Tuesday, February 13, 2007

The problem with Mini Bush and his gang: they're running the wrong country

Exemplified here: "Tories under attack over judges."

It isn't a surprise that the Conservatives under Harper would seek to appoint "Conservative" leaning judges. Harper and his Chief of Staff, Ian Brodie, come from the "Calgary School" of Canadian politics which seeks to fundamentally alter longstanding principles that most Canadians take for granted. For example, most Canadians would probably believe that the judiciary in Canada is independent and that judges are appointed according to merit and without regard to partisanship. For the most part, they would be right. Judicial appointments, particularly to the Supreme Court of Canada, have been notably above any partisan fray. Look at the appointments that have been made, dating back to the Mulroney era. Mulroney appointed such eminent judges as the current Chief Justice, Beverley McLachlin, the late John Sopinka - a famed Canadian litigator and Claire L'Heureux-Dube - who wrote progressive Charter opinions during her tenure. These appointments were made without regard for partisanship. Chretien's nominees withstand this test as well.

With respect to federal judicial nominations beyond the Supreme Court, the structural set up of the committees to appoint those judges has ensured that partisanship does not override judicial qualifications.

Now along comes Mini Bush and his gang, getting their chance to muck things up. What part of "if it ain't broke, don't fix it" do they not understand? So what do they do? They muck it up. Changing the structure of the judicial committees to ensure that the federal government's representatives now have a majority of votes to outweigh the other committee reps.

You know what? I'll take the word of these two leading law professors over Mini Bush and his gang any day:
But Ed Ratushny, a University of Ottawa law professor, said the advisory panels play a key role by creating the pool of candidates from which the minister makes his choices.

The Tory appointments appear to signal a campaign to "transform the judiciary by getting people with a particular mind-set as judges," said Mr. Ratushny. "I don't think there was a concerted effort to do that under the Liberals."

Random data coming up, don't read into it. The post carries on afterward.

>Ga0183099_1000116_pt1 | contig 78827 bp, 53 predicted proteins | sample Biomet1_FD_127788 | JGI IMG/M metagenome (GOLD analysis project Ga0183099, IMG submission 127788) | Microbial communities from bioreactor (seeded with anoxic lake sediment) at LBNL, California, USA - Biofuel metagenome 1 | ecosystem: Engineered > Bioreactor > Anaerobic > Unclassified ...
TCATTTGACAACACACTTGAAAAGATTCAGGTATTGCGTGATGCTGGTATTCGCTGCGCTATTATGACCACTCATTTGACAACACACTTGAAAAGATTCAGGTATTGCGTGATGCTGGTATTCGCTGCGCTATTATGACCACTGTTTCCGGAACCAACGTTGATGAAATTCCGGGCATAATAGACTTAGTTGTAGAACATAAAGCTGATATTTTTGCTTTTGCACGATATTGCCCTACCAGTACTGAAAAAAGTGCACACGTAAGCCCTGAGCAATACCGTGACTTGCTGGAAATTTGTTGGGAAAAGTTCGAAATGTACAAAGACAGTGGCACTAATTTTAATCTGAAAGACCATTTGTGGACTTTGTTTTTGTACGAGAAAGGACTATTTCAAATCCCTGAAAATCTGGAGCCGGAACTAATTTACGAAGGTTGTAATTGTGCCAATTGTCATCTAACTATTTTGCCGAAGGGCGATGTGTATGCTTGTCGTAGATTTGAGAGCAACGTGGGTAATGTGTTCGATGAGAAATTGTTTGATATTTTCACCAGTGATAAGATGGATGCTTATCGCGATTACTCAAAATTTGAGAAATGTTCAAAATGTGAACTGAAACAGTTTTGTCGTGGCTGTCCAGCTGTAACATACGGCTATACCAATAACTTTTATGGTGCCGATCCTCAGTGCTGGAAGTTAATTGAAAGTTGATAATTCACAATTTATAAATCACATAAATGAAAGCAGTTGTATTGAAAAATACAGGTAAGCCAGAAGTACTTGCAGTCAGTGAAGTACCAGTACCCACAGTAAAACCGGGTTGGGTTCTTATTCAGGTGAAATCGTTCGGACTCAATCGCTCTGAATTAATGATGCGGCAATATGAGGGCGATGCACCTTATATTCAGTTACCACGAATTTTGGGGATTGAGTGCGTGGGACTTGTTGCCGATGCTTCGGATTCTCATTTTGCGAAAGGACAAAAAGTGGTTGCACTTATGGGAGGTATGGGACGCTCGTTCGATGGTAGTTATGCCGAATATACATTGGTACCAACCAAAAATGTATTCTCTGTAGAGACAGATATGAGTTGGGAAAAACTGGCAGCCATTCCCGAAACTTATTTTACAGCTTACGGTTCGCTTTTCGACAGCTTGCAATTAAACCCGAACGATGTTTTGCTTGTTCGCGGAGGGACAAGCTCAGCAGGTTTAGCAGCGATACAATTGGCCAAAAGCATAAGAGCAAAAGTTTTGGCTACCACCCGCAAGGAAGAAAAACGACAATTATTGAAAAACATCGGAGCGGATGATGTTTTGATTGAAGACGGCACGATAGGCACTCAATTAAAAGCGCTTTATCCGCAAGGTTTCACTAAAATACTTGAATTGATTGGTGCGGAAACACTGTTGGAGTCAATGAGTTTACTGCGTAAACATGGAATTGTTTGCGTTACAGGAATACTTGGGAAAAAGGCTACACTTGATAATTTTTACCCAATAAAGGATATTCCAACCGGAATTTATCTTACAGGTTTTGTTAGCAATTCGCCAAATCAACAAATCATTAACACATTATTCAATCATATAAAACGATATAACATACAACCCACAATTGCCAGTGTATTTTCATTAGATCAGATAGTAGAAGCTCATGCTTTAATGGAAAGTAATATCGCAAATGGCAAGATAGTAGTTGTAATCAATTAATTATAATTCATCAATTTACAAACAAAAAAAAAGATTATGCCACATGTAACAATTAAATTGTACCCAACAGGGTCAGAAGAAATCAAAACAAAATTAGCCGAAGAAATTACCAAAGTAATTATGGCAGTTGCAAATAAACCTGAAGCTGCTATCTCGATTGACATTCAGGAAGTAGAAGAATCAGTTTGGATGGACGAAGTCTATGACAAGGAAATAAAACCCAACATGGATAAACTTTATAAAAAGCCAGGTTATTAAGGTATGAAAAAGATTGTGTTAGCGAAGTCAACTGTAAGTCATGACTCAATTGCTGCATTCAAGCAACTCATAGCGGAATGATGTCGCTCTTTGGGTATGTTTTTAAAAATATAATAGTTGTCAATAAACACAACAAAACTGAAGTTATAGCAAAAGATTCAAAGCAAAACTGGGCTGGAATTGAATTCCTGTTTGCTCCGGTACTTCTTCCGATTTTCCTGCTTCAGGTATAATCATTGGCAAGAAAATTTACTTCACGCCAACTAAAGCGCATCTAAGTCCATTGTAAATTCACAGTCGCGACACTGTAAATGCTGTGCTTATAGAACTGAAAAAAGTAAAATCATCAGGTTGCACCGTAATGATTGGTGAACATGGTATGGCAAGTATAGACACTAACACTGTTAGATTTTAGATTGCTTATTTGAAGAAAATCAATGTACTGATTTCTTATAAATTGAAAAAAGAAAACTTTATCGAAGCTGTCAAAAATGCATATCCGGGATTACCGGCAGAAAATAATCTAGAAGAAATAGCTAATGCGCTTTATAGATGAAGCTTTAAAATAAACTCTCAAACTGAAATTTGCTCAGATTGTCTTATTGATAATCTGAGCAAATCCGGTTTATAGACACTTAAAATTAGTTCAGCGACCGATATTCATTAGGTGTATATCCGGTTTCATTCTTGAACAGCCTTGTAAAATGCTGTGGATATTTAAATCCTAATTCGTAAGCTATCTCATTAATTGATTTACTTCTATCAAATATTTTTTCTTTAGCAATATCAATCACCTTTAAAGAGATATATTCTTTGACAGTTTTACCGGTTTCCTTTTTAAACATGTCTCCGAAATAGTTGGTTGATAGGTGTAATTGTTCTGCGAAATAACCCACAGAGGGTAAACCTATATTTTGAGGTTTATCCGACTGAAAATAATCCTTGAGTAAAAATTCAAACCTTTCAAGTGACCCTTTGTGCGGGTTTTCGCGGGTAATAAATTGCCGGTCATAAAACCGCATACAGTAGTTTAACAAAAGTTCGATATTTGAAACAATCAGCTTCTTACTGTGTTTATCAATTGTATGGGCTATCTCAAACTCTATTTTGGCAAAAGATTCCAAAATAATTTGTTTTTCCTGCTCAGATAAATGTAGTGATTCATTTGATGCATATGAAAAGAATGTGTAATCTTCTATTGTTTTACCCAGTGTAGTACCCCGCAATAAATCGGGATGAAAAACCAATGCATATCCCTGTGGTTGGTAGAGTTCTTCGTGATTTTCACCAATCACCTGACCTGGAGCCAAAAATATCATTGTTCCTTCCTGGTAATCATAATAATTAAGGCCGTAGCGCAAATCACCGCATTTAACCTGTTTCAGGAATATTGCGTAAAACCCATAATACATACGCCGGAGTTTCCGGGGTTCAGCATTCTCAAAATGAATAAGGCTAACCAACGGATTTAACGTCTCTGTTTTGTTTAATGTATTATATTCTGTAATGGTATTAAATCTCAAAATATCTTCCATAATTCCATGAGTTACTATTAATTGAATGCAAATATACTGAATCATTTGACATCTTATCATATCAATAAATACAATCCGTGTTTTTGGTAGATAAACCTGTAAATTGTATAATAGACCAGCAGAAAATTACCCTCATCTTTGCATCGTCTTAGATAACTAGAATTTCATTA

Patrick Monahan, dean of Osgoode Hall law school, also found cause to worry about the Tory approach.

"Certainly, if the government is appointing to committees individuals who are there for partisan political considerations, I think that would be a matter of serious concern," said Monahan.
Yes it's a concern, to put it mildly.

What else would one expect from this gang at this point? The gang that thinks all things American are good for Canada. Of course they're going to go for partisan judicial appointments. They've already successfully cut the funding for the court challenges program that helped many Canadian interest groups fund their appearances before the Supreme Court of Canada and advance minority positions that otherwise would not have been heard. But no more funding under Mini Bush. His Chief of Staff has had it out for the program for years and wrote a book attacking it. Imagine the tremendous harm caused by having groups affected by a significant ruling of the Supreme Court actually present and participating in the court process! No, we can't have that in Canada! The ungenerous Conservative viewpoint says that such viewpoints are not welcome at the Supreme Court. By cutting the funding, that's the result.

Today's news regarding judicial appointments is just one more story that tells a tale of the Conservatives lurching us toward a decidedly more American style of government. See for example:
  • the tone taken by this government in its everyday dealings;
I mean, really, when it comes to judicial appointments, what else should Canadians expect? This is what you get when you elect Mini Bush and his pro-American gang...

We call him Mini Bush for good reason here at the Impolitical blog, you know...